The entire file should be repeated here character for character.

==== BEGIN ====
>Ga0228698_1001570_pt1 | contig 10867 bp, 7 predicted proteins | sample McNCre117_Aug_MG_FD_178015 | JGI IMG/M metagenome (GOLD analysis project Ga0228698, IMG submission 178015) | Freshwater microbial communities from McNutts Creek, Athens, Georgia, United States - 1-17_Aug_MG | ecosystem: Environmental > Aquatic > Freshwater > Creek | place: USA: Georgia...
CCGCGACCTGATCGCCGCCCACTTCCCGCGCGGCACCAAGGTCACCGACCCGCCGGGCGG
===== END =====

>Ga0228698_1001570_pt1 | contig 10867 bp, 7 predicted proteins | sample McNCre117_Aug_MG_FD_178015 | JGI IMG/M metagenome (GOLD analysis project Ga0228698, IMG submission 178015) | Freshwater microbial communities from McNutts Creek, Athens, Georgia, United States - 1-17_Aug_MG | ecosystem: Environmental > Aquatic > Freshwater > Creek | place: USA: Georgia...
CCGCGACCTGATCGCCGCCCACTTCCCGCGCGGCACCAAGGTCACCGACCCGCCGGGCGG